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First-Person Narrative on Aftermath of Stoneman Douglas Shooting

When I attended Westglades Middle School, once a year we would do a code red drill. This was to prepare us for a situation where there was an active shooter on campus.


I remember always thinking how stupid those drills were. Something like that would never happen in Parkland, the community that is the height suburbia. A town that was just named the safest city in Florida.


Then on Wednesday everything changed, as 17 people were killed at Marjory Stoneman Douglas High School.


While I did not end up attending Stoneman, I spent all my formative years living in Parkland.


I played on all-star sports teams where I proudly wore Parkland across my chest.


I walked past Stoneman every day on my way to Westglades.


I played basketball in Stoneman’s gym as a kid and grew up dreaming of becoming a star athlete for the Stoneman Douglas Eagles.


I spent my childhood driving down those same streets where S.W.A.T. teams were called to on Wednesday, and children walked aimlessly in shock from what had just happened to them.

A mass shooting is tragedy for our entire country, as we all mourn the pointless loss of lives.


Still, it feels different when it happens in your backyard. It is harder to comprehend when the victims were once your neighbors.


What makes all this more frustrating is the inability to understand what would make someone set out to destroy so many lives, as the suspect Nikolas Cruz did when he took an assault rifle to his former high school.


The problem is that mental health issues are hard to understand, as they are not easily defined. Justin Epstein, 22, is a Stoneman Douglas alumni that currently attends Florida Atlantic University.


Epstein feels that the killer had to be dealing with depression for him to make the decisions that he did.


“Depression is a serious problem. At first, you feel sad. You feel sad about feeling lonely; about not having very many friends. You feel as if it’s them versus you. You wish that you were one of the “normal” people. You wish for a sense of community. You feel as though you are incapable of being loved. You feel as though you don’t deserve love.” Epstein said.


Epstein does not condone the actions of the killer in anyway. Yet he sympathizes with those who have gone through depression. He understands the slippery slope that depression can be and urges us to take the time to notice the people that are struggling with it, to lend a helping hand.


It is hard to find people like Epstein that can have sympathy for someone that is responsible for so much grief. And while it is natural for a mass shooting to become instantly politicized, as people debate on whether gun control is to blame, many people are too stunned think about that right now.


Alexandra Weismann, 22, is another Stoneman Douglas alumni who is reeling from the horrors brought to here school this Valentine’s Day.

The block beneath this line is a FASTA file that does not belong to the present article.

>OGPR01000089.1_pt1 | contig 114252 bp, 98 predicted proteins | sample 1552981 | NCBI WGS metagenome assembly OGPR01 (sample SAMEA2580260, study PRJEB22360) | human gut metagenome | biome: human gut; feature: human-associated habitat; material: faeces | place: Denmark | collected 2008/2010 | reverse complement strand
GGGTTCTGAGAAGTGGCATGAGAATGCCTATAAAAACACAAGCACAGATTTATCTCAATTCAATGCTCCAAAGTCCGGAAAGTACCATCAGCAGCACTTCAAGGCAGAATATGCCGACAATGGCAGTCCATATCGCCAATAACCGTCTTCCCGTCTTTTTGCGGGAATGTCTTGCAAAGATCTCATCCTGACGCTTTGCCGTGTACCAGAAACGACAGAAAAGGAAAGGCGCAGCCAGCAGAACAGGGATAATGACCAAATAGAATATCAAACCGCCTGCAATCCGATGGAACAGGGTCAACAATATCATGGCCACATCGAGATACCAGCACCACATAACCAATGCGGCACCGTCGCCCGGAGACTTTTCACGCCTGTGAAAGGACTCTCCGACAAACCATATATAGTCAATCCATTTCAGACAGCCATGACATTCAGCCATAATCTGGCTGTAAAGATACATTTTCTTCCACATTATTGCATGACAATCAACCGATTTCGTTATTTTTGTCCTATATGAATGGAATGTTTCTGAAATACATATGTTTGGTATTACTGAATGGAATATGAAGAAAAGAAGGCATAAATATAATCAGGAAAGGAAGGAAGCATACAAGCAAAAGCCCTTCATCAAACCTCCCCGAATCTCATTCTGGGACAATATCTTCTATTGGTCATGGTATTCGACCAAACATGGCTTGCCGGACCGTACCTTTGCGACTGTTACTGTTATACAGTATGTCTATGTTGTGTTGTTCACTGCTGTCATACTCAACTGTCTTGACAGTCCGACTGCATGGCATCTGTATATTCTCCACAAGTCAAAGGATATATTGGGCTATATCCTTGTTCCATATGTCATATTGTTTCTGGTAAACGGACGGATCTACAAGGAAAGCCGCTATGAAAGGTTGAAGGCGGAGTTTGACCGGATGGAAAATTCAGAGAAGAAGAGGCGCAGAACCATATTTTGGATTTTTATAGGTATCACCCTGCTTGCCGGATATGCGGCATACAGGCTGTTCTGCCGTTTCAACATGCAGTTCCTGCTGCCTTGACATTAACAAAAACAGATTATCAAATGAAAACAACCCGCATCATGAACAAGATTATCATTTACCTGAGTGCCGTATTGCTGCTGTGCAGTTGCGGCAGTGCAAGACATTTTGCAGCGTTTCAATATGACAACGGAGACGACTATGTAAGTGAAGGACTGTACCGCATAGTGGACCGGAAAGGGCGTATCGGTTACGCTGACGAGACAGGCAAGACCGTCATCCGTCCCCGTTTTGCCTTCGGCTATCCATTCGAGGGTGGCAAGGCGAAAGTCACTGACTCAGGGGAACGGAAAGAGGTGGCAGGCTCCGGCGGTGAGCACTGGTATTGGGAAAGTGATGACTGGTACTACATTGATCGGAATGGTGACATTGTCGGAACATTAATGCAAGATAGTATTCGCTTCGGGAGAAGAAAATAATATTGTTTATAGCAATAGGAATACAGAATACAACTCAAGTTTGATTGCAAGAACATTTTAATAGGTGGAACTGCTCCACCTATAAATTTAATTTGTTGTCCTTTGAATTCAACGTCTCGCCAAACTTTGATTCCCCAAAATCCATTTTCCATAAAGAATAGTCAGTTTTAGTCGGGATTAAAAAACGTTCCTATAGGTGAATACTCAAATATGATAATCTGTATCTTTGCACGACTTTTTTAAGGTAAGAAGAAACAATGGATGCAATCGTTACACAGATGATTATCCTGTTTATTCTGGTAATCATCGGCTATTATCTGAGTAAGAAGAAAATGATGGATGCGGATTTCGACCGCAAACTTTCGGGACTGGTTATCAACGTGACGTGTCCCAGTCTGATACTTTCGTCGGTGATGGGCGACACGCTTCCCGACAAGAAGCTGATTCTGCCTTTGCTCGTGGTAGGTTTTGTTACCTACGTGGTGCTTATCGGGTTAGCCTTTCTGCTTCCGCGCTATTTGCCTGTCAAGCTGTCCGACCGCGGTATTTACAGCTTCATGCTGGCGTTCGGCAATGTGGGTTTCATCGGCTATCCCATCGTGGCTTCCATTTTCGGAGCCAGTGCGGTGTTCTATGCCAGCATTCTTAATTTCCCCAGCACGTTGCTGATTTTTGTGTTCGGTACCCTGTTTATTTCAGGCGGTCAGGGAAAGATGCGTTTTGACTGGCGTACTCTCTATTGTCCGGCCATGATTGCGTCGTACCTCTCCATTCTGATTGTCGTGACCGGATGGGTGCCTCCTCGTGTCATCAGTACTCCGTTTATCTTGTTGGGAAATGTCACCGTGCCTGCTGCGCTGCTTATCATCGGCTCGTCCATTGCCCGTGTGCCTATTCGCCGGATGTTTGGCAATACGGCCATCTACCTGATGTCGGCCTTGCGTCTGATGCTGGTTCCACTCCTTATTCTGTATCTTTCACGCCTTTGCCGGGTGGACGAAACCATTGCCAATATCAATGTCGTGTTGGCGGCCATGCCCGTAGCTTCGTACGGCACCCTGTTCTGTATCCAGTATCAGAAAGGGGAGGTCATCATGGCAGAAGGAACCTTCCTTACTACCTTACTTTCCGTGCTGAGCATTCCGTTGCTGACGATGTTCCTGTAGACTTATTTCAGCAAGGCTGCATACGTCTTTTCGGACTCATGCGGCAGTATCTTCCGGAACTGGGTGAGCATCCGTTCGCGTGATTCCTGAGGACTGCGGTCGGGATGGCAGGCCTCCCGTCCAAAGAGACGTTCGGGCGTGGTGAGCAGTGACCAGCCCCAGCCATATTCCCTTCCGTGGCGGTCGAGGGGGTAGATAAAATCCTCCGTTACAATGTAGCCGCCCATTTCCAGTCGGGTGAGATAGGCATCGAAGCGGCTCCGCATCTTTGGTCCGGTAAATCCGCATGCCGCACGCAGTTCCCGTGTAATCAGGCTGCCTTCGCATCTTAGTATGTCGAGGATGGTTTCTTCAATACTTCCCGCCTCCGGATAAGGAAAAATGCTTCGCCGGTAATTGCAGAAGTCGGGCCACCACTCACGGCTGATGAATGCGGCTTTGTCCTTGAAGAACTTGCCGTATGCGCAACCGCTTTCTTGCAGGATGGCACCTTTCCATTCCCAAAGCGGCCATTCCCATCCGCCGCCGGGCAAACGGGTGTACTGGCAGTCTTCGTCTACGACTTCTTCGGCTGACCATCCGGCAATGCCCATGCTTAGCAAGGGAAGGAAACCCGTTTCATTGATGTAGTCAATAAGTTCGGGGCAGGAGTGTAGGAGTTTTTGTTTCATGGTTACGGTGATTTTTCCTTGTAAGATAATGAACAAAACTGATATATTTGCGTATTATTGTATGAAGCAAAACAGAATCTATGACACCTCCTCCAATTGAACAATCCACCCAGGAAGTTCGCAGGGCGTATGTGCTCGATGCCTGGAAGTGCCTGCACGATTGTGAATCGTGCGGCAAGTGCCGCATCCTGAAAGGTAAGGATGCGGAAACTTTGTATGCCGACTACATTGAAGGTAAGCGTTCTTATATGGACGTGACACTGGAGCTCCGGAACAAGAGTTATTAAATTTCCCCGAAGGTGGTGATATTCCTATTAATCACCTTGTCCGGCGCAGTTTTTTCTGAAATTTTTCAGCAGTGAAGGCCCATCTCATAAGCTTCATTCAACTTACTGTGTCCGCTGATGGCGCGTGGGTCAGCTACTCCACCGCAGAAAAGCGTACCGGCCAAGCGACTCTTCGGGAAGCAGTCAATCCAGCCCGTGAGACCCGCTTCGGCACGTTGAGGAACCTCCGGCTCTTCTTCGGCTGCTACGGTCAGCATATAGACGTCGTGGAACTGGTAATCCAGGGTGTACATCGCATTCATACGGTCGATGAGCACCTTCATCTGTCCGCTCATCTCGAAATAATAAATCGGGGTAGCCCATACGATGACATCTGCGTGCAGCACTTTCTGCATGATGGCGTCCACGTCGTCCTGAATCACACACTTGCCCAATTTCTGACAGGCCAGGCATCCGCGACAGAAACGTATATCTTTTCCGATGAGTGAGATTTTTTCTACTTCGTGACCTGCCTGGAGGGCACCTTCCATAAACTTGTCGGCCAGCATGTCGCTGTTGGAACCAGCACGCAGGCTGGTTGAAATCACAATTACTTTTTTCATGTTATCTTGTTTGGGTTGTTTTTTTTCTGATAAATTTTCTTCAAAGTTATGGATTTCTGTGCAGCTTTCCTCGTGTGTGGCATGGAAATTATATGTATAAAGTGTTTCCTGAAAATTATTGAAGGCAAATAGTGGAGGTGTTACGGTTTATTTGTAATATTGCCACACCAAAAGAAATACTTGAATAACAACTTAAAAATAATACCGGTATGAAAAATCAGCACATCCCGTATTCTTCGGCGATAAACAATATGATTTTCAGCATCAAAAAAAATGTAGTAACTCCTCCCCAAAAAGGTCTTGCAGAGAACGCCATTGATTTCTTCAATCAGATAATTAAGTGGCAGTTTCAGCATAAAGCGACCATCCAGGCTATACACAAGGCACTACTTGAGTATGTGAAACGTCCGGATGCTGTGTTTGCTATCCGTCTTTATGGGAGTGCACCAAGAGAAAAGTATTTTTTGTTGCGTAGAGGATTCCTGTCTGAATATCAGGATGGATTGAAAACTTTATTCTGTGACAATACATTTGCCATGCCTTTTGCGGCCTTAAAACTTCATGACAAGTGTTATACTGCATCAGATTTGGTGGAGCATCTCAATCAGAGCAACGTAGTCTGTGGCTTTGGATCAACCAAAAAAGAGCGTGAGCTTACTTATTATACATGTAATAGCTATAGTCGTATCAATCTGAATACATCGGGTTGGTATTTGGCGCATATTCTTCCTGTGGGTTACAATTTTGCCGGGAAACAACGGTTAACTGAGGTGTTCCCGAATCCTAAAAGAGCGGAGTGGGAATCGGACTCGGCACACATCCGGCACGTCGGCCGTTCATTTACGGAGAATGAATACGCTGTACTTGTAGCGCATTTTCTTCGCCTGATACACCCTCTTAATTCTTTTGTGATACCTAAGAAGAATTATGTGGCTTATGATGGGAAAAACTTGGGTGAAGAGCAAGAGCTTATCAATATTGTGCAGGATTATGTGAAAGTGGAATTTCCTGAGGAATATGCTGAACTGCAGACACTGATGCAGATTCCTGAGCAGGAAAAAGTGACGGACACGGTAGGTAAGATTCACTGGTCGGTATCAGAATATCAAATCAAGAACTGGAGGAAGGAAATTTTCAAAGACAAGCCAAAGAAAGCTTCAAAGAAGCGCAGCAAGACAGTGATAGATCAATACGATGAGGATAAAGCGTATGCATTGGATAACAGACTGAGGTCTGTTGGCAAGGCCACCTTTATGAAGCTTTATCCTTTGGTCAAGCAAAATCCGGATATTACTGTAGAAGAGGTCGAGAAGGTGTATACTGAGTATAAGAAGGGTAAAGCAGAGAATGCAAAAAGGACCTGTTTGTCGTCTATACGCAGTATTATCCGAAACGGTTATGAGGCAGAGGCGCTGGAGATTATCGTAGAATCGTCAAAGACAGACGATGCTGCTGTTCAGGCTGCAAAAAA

“When I attended Marjory Stoneman Douglas, Valentine’s Day was always one of the happiest and most cheerful days of the year. Our school allowed you to send carnations to friends, teachers, and lovers. To imagine all these students excited to go to school and take part in this day… for it to end up like this… is unimaginable.” Weismann said.


For those that have not been ingrained in this community, it to difficult understand the perspective of Parklanders right now.


There was a certain aurora about Parkland.


Everything always felt so perfect there. Any societal issues never seemed to bubble to the surface when living in that tight-knit community.


Robert Lazerson, 27, grew up in Parkland as well. He describes the feeling of most people who have lived there and how Wednesday changed everything.


“It always felt like the safest place on earth. Well, I’m not sure I feel like that anymore. I’ve had that sense of security just stripped from me like it never existed. A level of security that withstood 20 plus years of my life was just stolen from me in a matter of seconds with one pull of the trigger. That messes me up. It tears me up inside that a place that I love, my home, has been bruised by some sociopath with no regard for human life.” Lazerson explained.


As we search for answers as to why something like this could happen to Parkland, we are left with many questions. We are left to wonder if gun control or a greater attention to mental health in our country would stop these horrific events from occurring.


We all want change but do not how to get it. For me and my fellow Parklanders, I think it is ok to put those issues aside to simply mourn.


The world lost 17 innocent souls for inexplicable reasons. A town that felt impervious from dire situations has been marred due to the actions of one indignant person.


As the world continues to move forward and everyone eventually forgets about this little suburban town in South Florida, one thing is certain.


Valentines Day will be remembered differently forever in the city of Parkland.

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